Review Article

Child neglect - still a neglected problem in the global world: A review

Doris Nilsson* and Björn Tingberg

Published: 29 September, 2020 | Volume 3 - Issue 1 | Pages: 038-046

Child neglect is a global problem that involves large costs for both the individual and for society. This article is based on published reviews and meta-analyses in the field of child neglect between 1980 and 2018. Of a total of 433 articles, 13 was included, main Data bases has been PubMed, Scopus, Web of Science, Psych Info, ERIC, CINAHL. The prevalence in the normal population was found to be between 16% and 26%, while the prevalence in clinical groups seem to be significantly higher. For example, was the prevalence of neglect 50% among patients with eating disorder. It is especially important to know who is reporting neglect. Research shows that neglect is strongly associated with among other things, depression, one of the most common illnesses among the general public. The theoretical models that are used are ecological. Risk factors can be found at all levels when using ecological models. Research shows that factors involving the relationship parent-child are among the most important. Neglect is more common in low-income countries than in high income countries.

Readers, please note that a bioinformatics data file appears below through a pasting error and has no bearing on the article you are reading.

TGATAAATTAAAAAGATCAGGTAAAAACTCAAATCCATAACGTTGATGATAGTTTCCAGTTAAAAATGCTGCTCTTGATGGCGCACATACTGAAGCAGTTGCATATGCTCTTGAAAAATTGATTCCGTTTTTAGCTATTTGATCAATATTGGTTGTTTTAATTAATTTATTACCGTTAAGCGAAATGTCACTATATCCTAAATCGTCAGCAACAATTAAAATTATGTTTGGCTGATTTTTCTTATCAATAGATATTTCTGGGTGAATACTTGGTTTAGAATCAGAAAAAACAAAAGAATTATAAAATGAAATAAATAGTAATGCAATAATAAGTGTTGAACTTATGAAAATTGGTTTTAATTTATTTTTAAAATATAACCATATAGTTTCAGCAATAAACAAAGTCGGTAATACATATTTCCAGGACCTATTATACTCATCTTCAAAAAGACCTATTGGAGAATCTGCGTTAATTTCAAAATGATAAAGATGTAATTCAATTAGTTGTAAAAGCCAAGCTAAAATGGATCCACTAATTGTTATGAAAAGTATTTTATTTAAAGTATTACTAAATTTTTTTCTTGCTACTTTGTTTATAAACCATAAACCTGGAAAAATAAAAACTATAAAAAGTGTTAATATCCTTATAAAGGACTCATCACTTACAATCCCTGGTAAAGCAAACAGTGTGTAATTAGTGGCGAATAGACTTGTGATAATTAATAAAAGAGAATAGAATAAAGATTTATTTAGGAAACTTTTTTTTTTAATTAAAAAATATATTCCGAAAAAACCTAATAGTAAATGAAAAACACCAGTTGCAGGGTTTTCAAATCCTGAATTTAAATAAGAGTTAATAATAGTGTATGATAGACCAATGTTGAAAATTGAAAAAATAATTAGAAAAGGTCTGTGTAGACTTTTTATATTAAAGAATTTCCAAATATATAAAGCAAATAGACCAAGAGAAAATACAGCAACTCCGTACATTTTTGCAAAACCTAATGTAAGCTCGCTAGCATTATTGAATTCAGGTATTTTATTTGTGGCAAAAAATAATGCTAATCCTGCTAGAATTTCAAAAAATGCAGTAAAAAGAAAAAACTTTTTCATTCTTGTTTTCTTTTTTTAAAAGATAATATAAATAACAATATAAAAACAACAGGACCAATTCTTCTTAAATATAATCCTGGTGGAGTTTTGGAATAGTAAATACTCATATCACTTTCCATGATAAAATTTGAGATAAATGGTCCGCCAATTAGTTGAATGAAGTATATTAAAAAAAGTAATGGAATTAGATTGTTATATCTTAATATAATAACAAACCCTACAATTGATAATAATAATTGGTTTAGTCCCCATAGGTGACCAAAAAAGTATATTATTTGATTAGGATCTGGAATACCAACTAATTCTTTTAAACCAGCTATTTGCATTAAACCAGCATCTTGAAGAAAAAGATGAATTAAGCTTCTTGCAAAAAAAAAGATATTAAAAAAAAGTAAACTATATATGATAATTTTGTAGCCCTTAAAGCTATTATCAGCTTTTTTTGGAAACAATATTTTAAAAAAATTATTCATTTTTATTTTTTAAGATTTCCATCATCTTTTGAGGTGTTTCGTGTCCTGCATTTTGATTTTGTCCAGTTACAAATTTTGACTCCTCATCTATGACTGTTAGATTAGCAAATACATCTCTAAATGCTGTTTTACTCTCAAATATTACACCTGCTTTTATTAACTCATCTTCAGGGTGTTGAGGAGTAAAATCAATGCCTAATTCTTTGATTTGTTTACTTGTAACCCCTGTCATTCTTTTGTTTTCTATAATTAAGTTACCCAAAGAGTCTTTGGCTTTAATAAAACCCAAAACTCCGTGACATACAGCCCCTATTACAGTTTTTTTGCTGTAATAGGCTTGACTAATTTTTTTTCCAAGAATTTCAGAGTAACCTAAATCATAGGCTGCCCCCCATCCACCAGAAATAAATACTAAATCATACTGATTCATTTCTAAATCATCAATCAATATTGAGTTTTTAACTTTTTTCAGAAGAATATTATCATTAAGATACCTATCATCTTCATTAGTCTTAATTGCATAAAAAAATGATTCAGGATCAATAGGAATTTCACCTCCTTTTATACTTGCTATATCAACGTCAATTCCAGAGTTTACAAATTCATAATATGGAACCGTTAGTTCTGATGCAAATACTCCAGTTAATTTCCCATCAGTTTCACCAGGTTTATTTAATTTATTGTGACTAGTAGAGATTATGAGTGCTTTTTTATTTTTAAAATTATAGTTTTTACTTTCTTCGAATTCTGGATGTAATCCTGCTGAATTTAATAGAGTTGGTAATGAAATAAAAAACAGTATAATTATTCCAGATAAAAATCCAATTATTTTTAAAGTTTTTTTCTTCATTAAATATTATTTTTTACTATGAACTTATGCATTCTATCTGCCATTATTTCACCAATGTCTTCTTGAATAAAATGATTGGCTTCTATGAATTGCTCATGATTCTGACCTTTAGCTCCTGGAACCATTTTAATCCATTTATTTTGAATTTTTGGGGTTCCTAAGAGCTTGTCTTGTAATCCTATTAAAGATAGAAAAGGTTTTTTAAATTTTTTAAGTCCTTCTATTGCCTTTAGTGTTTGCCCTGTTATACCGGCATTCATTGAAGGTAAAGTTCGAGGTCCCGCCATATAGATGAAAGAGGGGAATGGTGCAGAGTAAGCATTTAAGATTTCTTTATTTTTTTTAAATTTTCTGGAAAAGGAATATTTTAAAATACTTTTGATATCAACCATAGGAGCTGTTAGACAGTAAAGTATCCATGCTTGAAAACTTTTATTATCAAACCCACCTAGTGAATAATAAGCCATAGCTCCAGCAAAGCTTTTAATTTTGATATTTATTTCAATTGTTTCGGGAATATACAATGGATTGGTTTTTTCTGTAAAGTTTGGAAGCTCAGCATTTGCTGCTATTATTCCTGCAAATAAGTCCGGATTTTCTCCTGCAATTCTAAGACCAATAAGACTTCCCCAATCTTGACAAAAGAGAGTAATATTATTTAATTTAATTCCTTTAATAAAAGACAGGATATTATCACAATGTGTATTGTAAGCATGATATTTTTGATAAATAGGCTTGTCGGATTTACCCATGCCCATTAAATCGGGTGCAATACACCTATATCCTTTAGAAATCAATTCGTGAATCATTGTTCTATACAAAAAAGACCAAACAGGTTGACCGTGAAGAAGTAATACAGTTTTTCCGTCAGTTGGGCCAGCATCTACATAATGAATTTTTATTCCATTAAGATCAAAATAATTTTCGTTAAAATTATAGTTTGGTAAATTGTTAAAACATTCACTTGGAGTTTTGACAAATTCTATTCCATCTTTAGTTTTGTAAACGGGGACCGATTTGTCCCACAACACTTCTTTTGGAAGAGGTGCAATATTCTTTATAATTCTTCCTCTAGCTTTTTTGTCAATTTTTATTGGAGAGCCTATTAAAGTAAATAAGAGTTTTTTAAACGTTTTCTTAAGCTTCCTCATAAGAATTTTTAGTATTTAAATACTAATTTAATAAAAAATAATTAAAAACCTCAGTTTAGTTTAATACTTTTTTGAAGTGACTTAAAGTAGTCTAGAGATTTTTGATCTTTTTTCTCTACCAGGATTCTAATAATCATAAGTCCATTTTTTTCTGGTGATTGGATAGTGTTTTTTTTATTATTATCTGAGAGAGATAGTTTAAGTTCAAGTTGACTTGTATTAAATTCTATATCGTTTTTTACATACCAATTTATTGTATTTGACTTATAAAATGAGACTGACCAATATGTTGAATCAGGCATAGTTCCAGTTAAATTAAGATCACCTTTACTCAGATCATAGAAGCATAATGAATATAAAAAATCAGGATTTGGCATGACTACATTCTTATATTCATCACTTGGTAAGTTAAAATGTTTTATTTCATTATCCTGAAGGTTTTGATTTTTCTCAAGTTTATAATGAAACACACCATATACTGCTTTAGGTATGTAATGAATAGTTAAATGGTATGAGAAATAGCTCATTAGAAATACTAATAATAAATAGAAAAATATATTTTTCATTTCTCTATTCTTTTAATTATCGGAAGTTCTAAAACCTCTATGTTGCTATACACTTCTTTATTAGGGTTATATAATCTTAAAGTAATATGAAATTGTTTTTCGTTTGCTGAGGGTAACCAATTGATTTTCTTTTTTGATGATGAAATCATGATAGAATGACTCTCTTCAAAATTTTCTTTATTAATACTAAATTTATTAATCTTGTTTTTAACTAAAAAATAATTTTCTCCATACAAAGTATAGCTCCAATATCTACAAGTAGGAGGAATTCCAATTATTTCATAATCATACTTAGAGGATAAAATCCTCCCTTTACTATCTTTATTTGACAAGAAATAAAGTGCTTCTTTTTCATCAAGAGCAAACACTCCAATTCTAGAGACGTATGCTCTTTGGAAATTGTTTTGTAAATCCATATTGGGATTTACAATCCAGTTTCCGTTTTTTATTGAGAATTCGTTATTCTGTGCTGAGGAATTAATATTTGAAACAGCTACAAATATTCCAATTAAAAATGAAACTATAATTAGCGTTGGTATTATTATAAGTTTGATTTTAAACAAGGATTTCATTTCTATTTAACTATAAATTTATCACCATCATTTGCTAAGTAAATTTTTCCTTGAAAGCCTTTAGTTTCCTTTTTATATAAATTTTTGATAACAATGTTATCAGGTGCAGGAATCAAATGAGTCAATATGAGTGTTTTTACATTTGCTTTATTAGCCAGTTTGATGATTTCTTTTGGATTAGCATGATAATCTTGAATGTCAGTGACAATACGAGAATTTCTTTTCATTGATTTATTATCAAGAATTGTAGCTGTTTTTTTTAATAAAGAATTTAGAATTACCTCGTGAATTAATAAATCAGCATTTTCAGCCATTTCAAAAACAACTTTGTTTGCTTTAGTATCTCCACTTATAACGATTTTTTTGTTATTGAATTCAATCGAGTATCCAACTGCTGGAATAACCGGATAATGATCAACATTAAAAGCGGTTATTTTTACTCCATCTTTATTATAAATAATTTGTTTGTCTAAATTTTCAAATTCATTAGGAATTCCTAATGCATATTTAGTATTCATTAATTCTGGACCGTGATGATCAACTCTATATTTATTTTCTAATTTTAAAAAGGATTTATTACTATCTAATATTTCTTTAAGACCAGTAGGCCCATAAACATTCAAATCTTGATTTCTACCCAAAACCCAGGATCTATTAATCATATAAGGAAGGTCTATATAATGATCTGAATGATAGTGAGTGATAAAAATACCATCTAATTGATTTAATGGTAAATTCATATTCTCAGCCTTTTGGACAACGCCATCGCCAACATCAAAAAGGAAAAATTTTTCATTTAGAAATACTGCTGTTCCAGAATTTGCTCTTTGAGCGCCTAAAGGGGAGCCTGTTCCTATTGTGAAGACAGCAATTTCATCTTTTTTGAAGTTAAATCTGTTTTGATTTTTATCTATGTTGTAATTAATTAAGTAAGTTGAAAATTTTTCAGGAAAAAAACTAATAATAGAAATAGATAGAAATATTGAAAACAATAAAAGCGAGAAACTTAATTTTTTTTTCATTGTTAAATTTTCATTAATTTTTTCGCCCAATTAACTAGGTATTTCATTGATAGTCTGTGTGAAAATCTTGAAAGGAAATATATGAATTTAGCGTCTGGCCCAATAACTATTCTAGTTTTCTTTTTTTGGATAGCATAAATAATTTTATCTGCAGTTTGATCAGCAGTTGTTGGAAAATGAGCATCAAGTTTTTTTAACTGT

Most studies point to the importance of prevention. Existing preventive programs are most often of family and parental character.

More research is needed, especially as concerns the development of preventive programs that can identify specific types of neglect and present suitable preventive measures, both at the societal and family level.

Key points

1. Neglect is a global problem.

2. Prevalence depends on the measurement method and can vary between about 16% and 76%.

3. Prevalence is higher when negligence is self-reported than when reported by professionals.

4. The most common and most serious risk factors are present in the microsystem. Parenting and interactions between child and parent are considered important.

5. There is a link between neglect and, above all, depression, but also anxiety, self-harm and eating disorders.

Read Full Article HTML DOI: 10.29328/journal.japch.1001016 Cite this Article Read Full Article PDF


Child neglect; Child abuse; Mental health; Prevalence; Risk factors


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